When we take a women-first approach to our work, we recognize that women are not a monolith. Depending on their cultural, social, economic, religious, or ethnic backgrounds, their understanding, conceptualization, and access to their rights might vary broadly. That’s why looking at what works for women at the various intersections where they live is crucial.
A member of the first cohort of the Women’s Land Rights Institute, Abebaw Abebe Belay works as a lawyer with Ethiopia’s Ministry of Agriculture. His work focuses on women’s land rights in the country and, more specifically, the rights of women in rural areas.
We spoke with him recently about how his participation in our first group of students has impacted his work. One area that he noted of particular importance was the value of networking with other practitioners who are focused on these issues in their respective countries.
“The colleagues were from different countries, and they have their different experiences of how they treat land rights in their countries, so that was a lesson for me,” Belay shared. “I took those lessons and, taking into account the social differences, I started to adapt some of those lessons to improve outcomes in my country.”
For him, a rather pressing issue is the disconnect between Ethiopian law and regional ethnic practices when it comes to marriage.
“Polygamy is a serious challenge here in our country,” he explained. “Over twenty percent of the population in our rural areas are living in polygamous unions, but the laws prohibit polygamy. One of the other members of the training, who was from Kenya, shared what has worked there, where polygamy is recognized by law.”
This colleague shared how land rights were managed within polygamous unions in Kenya, which inspired Belay. “In my work, I am helping to draft land law,” he said. “So this experience has given me insight into how we might address polygamous situations in a way that supports land and inheritance rights for women.”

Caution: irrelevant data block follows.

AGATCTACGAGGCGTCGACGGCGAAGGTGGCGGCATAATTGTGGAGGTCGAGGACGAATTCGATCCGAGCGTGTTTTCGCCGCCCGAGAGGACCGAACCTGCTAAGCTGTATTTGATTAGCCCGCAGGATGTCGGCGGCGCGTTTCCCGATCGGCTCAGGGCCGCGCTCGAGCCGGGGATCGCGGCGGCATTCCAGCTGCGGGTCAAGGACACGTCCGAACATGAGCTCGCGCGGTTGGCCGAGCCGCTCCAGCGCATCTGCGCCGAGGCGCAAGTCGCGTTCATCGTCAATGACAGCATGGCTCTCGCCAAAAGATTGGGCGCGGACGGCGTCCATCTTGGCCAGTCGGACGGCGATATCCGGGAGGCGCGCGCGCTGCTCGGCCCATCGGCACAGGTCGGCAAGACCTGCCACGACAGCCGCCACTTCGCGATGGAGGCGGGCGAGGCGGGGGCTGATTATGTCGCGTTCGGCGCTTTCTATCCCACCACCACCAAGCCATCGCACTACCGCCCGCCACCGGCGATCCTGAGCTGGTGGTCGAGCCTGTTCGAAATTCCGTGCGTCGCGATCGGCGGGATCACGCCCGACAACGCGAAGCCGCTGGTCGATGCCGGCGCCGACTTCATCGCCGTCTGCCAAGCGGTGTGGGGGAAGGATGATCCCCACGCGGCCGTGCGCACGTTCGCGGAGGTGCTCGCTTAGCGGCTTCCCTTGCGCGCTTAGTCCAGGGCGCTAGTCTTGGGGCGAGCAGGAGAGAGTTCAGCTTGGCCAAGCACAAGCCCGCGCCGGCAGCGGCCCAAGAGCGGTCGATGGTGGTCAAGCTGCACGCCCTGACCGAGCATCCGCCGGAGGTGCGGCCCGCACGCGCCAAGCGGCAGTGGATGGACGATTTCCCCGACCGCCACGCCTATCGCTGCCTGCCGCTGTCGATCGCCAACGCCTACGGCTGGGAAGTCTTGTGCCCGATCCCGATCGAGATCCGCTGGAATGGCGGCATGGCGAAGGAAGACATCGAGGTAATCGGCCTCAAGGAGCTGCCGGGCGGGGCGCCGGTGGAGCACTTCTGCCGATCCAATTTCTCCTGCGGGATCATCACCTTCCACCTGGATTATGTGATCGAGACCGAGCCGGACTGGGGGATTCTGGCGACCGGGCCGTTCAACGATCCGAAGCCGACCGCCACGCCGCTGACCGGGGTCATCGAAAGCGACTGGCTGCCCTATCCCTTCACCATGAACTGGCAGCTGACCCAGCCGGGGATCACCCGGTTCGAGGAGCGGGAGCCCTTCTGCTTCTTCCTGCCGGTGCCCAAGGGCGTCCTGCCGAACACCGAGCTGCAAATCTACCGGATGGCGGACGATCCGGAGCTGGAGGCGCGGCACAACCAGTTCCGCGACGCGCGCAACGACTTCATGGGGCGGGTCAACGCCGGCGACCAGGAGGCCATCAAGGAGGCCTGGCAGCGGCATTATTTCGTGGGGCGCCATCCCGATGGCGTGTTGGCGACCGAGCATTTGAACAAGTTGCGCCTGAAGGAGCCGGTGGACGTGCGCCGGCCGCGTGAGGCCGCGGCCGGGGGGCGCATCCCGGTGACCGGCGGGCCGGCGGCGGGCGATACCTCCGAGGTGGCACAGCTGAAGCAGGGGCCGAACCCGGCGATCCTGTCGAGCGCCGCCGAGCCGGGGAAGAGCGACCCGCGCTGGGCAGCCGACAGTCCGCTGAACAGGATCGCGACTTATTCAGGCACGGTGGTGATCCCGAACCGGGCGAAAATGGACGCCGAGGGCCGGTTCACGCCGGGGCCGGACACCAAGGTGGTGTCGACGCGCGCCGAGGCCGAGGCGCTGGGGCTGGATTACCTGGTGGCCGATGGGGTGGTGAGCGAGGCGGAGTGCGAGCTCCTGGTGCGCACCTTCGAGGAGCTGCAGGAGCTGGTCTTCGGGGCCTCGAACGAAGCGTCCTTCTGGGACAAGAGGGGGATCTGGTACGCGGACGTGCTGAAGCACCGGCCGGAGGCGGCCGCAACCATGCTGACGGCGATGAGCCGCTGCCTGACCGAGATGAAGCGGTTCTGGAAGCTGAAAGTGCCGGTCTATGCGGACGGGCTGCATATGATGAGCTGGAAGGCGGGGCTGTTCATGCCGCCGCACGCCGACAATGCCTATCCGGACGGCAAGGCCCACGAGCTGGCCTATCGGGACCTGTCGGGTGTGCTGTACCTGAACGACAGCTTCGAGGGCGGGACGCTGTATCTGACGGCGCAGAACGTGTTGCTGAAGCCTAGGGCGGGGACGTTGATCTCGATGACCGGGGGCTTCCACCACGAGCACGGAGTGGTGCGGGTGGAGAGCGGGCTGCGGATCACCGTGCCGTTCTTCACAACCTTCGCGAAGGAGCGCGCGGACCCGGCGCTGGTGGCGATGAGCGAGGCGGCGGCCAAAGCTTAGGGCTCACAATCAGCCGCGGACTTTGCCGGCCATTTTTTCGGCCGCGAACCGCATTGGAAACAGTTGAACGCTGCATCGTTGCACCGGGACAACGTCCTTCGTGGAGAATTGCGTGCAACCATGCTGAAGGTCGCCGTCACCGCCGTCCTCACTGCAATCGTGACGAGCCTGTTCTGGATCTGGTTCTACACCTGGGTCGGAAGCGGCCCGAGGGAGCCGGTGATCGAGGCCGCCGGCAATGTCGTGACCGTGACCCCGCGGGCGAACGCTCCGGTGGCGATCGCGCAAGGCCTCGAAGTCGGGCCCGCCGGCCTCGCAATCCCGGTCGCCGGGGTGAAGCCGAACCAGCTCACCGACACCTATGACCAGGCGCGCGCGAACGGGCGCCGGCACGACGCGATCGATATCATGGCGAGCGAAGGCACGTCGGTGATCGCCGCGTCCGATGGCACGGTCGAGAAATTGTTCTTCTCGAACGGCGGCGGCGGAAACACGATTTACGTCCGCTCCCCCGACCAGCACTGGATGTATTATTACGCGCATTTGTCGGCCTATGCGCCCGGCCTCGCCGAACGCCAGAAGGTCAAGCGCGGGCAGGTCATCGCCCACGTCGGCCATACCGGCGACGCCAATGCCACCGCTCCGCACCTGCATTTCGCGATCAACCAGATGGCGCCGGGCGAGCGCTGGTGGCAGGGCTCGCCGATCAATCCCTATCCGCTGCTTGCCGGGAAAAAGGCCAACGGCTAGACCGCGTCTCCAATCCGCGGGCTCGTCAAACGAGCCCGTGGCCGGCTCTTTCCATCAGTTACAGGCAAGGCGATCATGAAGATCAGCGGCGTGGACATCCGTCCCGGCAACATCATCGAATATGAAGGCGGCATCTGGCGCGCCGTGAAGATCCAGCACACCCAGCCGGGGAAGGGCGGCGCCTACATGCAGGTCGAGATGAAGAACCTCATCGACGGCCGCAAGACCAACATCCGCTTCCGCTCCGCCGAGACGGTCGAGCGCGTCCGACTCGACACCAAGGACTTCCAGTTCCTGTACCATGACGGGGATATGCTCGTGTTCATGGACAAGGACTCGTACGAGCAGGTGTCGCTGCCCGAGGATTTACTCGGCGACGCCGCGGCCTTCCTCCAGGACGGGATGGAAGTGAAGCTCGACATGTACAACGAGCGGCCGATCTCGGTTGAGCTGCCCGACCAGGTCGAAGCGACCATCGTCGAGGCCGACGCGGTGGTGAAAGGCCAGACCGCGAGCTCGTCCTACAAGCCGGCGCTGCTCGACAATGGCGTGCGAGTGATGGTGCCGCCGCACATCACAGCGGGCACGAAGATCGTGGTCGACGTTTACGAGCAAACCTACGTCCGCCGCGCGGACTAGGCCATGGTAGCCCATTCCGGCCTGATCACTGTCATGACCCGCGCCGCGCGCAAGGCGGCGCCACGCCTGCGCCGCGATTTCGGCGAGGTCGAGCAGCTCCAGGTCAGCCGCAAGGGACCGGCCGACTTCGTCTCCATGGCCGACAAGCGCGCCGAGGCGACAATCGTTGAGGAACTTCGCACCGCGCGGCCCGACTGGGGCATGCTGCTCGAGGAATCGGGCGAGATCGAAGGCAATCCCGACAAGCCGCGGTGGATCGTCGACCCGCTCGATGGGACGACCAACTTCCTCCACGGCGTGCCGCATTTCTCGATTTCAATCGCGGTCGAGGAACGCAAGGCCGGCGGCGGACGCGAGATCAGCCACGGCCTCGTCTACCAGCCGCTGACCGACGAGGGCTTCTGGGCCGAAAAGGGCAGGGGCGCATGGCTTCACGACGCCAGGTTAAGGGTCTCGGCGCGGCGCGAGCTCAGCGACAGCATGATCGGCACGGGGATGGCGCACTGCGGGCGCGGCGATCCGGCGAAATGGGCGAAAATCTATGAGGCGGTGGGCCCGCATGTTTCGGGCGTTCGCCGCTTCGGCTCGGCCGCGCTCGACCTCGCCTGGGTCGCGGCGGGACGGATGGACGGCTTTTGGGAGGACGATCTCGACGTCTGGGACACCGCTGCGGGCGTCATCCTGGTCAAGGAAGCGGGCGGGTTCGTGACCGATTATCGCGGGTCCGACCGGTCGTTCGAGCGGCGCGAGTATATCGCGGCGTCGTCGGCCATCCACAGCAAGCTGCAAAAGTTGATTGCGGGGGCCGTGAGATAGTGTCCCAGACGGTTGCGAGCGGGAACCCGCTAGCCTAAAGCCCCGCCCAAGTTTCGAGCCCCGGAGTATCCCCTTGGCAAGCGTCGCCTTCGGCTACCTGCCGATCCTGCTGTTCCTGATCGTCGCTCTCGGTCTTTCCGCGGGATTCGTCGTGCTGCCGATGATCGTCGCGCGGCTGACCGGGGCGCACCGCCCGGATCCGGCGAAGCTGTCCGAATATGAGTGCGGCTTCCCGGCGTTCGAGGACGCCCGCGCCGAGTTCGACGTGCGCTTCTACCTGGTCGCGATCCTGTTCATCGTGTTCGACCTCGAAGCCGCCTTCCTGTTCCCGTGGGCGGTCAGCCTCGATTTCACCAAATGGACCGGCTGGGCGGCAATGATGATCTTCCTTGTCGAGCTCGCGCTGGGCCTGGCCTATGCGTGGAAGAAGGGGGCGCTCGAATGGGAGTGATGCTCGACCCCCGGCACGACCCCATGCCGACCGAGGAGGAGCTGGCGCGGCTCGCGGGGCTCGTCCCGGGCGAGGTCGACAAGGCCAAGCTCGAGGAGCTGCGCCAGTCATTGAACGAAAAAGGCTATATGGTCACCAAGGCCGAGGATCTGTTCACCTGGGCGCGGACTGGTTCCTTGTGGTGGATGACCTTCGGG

Belay’s approach outlines how imperative it is that we work to reconcile sometimes dissonant legal and customary practices in a particular region. Women who are part of a polygamous union in Ethiopia lack secure access to land and resource rights, as well as a clear understanding of their inheritance rights in the event that their husband dies.
Rather than prohibit women from being able to participate in formal land and resource management because of their marital status, Belay believes that addressing it more practically will ensure better outcomes for women.
“So while polygamy will still be illegal in Ethiopia, the draft law that I’m working on will allow for a provision that considers how land rights apply in polygamous situations,” Belay noted. “This is very important, especially in rural areas, in protecting the land rights of women.”
Belay is planning to continue his studies in a PhD program, for which he has already secured fiscal sponsorship. His research focus will be women’s land rights.